Is customer satisfaction a relevant metric for financial analysts?
This study examines the effects of customer satisfaction on analysts' earnings forecast errors. Based on a sample of analysts following companies measured by the American Customer Satisfaction Index (ACSI), we find that customer satisfaction reduces earnings forecast errors. However, analysts respond to changes in customer satisfaction but not to the ACSI metric per se. Furthermore, the effects of customer satisfaction are asymmetric; for example, analysts are more willing to use good news (i.e. an increase in customer satisfaction information) than bad news (i.e. a decrease in satisfaction). Similarly, customer satisfaction reduces negative deviation more than positive deviation of the analysts' forecasts from actual earnings. Furthermore, the effects of customer satisfaction depend upon the base level of satisfaction that the firm has achieved. Finally, the effects of customer satisfaction on analysts' forecast errors differ across firms with volatile satisfaction scores and those with stable satisfaction scores. We discuss the implications of our results for marketers and participants in financial markets.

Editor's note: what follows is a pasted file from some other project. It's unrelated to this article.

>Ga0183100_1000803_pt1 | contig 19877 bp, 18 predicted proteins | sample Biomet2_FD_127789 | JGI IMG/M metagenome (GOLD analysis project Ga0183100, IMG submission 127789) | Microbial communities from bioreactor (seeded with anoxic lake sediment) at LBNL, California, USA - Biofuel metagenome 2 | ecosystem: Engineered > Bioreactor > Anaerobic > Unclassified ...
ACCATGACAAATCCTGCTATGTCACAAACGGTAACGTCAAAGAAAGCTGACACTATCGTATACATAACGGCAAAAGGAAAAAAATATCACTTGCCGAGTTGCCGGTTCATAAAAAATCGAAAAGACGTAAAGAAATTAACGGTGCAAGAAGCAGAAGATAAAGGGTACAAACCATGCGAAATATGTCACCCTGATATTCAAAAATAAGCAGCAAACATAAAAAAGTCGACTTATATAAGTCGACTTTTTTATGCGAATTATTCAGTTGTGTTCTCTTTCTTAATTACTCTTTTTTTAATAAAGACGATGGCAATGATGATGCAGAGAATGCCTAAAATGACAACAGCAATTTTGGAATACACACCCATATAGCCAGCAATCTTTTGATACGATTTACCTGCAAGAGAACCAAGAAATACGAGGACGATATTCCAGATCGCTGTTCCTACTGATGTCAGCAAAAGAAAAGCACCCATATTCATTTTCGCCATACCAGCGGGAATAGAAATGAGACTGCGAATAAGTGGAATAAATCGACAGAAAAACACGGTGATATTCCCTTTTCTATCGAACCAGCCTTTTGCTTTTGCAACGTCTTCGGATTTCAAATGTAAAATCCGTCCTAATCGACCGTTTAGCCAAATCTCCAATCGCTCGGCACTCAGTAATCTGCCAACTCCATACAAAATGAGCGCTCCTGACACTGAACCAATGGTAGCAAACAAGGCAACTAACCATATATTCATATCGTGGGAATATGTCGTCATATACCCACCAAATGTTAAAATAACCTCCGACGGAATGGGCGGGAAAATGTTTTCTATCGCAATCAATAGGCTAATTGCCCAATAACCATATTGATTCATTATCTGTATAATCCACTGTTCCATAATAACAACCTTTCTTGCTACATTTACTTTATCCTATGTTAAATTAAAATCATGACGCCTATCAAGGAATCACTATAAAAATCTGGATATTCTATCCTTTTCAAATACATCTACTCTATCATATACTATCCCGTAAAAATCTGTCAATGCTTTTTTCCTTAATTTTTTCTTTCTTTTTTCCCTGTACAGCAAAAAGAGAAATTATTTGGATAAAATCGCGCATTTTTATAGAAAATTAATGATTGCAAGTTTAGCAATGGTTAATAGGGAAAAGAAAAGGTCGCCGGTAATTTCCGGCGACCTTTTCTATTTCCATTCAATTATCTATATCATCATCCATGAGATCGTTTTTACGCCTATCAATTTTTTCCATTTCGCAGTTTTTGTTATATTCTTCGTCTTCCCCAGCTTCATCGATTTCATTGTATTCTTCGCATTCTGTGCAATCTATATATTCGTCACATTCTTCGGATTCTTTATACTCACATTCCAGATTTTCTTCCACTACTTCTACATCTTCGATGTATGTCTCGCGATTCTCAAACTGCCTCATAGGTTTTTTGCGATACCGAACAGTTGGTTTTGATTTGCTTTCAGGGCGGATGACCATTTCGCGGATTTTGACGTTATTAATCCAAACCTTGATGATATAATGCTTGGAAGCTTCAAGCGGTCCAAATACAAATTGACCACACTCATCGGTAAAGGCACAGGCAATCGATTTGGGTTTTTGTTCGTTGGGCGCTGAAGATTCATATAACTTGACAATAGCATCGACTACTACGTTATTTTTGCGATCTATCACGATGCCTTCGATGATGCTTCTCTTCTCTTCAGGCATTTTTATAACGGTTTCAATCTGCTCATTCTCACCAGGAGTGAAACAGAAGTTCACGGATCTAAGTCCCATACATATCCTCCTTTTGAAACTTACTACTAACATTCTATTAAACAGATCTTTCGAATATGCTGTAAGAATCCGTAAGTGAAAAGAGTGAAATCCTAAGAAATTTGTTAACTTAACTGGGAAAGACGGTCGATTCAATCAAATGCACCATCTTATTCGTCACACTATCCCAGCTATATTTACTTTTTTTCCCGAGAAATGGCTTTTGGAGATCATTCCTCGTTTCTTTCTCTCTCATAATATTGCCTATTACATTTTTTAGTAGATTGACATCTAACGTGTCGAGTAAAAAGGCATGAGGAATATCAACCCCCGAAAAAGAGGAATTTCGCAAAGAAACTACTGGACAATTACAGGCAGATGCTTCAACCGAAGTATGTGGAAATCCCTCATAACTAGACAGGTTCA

|Date of creation:||01 May 2012|
|Date of revision:|
|Publication status:||Published in Journal of the Academy of Marketing Science, SAGE Publications (UK and US), 2012, 40 (3), printed version : p. 480-508. <10.1007/s11747-010-0242-1>|
|Note:||View the original document on HAL open archive server: https://halshs.archives-ouvertes.fr/halshs-00680003|
|Contact details of provider:|| Web page: https://hal.archives-ouvertes.fr/|
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